How credit unions can be vehicles for democracy.
Only a short while ago, I’d never heard of the World Council of Credit Unions. Today I’m the chairman of the board of directors.
What happened? Two life-changing trips opened my eyes to the remarkable good the credit union movement could do around the world.
About a dozen years ago, I visited a small, indigenous village in Ecuador with my wife, Michelle, to learn about the international work credit unions were doing.
I’d been a credit union executive for nearly a decade and knew all the good they did for their communities: They answer to their account holders, not their shareholders (they don’t have any). They elevate volunteerism and community engagement in their operations. They give more money back to the people in their communities.
That was all well and good. But only after seeing it from a global perspective did I realize how much I’d been missing.
As we made our way through the village, we found the residents all gathered in a community room: all the men on one side, women and children on the other. The reason for their grand welcome, we discovered, was the movement we represented.
A massive flood had recently wiped out most of the village. The key to rebuilding their city, they told us, was the local credit union. It lent them the money that helped individuals build businesses, families rebuild homes and government build schools.
Steve Stapp and associates in Colombia
The credit union, in their eyes, was much more than a financial institution. It was a lifesaving link to their community.
Deeply inspired by the trip, I began hosting foreign delegations at my credit union in California. We’d teach our visitors how credit unions worked in the U.S. while learning about their challenges at home. I shared with neighboring credit unions how our movement could improve quality of life around the world.
Together we began to realize the good credit unions could do in the global community. They not only lend people money to start businesses and provide for families, they also allow them to save money. Saving money enables people to send their kids to school, afford medical care, gain social mobility and become financially independent. It enables them to build a better life for their children than they had themselves.
A few years after my trip to Ecuador, just after the fall of Libyan state leader Muammar Gaddafi, Libyan nationals reached out to the World Council seeking to adopt the credit union system in their country. A small group of us visited Libya to brainstorm with business leaders and government officials.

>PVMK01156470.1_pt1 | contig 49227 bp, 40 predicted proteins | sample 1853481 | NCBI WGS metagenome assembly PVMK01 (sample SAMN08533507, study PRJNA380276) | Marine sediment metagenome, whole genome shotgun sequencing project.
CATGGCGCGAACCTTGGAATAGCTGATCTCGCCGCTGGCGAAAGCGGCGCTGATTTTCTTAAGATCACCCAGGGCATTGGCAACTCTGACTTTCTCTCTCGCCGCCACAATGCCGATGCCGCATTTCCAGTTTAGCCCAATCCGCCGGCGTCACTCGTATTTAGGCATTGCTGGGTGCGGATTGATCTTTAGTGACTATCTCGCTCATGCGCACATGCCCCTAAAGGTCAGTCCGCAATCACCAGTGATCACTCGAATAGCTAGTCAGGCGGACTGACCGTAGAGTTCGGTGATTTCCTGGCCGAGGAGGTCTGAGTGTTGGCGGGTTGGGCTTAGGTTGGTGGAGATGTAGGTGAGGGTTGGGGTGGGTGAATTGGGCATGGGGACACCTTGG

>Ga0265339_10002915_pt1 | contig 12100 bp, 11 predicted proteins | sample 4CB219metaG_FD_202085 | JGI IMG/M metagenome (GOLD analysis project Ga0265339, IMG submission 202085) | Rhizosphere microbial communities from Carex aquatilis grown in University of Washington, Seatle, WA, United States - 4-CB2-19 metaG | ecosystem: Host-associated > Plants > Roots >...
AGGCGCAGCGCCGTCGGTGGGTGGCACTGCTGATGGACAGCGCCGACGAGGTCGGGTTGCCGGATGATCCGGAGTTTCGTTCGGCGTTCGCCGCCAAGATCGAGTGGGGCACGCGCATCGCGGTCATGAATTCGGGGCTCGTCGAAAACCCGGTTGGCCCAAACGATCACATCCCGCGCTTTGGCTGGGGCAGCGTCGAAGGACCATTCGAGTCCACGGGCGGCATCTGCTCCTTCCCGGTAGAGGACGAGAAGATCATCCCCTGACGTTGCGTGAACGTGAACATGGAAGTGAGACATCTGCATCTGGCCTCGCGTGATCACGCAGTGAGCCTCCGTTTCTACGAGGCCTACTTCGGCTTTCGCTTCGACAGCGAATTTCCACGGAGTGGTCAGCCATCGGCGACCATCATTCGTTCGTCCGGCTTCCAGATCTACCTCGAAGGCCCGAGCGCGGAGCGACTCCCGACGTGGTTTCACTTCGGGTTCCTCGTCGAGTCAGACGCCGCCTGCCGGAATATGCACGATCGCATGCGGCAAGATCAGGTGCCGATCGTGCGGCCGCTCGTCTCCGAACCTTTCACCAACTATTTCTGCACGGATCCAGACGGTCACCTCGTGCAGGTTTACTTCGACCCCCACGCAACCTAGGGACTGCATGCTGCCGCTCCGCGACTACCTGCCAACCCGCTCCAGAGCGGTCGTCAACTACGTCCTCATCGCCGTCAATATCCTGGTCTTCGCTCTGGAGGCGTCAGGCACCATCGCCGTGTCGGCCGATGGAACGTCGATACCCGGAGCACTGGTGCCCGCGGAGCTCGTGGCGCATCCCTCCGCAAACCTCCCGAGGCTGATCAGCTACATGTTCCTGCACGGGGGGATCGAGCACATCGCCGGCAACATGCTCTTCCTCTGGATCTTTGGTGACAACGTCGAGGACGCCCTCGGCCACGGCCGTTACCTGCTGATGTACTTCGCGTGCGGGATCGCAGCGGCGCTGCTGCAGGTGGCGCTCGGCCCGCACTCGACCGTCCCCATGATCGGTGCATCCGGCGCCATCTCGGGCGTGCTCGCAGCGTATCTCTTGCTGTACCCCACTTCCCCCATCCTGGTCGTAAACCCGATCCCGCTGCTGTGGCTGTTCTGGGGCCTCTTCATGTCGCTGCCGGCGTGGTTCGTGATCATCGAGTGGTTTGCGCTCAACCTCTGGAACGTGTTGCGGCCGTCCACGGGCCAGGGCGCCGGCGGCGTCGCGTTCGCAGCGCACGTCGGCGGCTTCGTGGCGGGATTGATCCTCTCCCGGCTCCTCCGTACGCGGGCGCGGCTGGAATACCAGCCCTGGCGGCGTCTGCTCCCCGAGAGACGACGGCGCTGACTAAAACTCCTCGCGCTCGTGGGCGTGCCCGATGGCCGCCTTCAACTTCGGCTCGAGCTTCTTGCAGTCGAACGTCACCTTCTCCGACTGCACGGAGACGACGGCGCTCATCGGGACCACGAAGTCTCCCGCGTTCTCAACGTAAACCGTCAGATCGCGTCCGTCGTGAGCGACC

Though they were energized at the thought of installing a credit union system, they were still skeptical. “If you bring your credit union here,” we would hear, “when will we own something we can call our own? We want something made by our people, for our people, run by our people.”
We couldn’t assure them quickly enough: “We’re here to teach you how to run your own credit union. We will help you set it up. You will manage it going forward. It belongs to you and the members of your community.”
Skepticism led to shock, which became enthusiasm. From Latin America through Europe and into Asia, I have gotten this same response almost every time. Disbelief is understandable for peoples not accustomed to the liberties we take for granted here in the U.S.
Credit unions, I came to learn, were not merely financial institutions. They were vehicles for democracy, providing citizens a more free and independent life for current and future generations.
However, the credit union movement is not embraced everywhere. Some cultures don’t value these ideals, and some countries lack the infrastructure needed. In Libya, in fact, the system never launched successfully.
In post-conflict countries such as Libya and Ukraine, circumstances conspire against citizens’ financial growth. Strained economic resources, governments that centralize wealth and power, and violent ethnic conflicts all prevent citizens from engaging in a cooperative financial system. These conditions are deep-seated and difficult to shift.
These challenges inspire us to redouble our efforts and deepen our dedication. Several years after my trip to Libya, I became CEO of Unitus Community Credit Union in Portland. The Portland metro area, in addition to being a beautiful place to live, is teeming with concerned citizens who share this mission. “What would happen if we extended our compassion and stewardship beyond our local surroundings to our worldwide community?”
We in the U.S. are uniquely equipped to make change: A contribution that’s relatively small to us can make a huge impact on thousands of lives elsewhere in the world.
Just as we fight for financial independence for individuals in our communities, people in other nations desire financial independence too. Let’s not forget —people in these countries supply many of the goods and services we enjoy every day, including our clothing, food, mechanical equipment and more of the things we take for granted each day.
Our movement derives strength from its people and, in return, makes people stronger. If you ask me, that’s something worth fighting for.
Steve Stapp is the CEO of Unitus Community Credit Union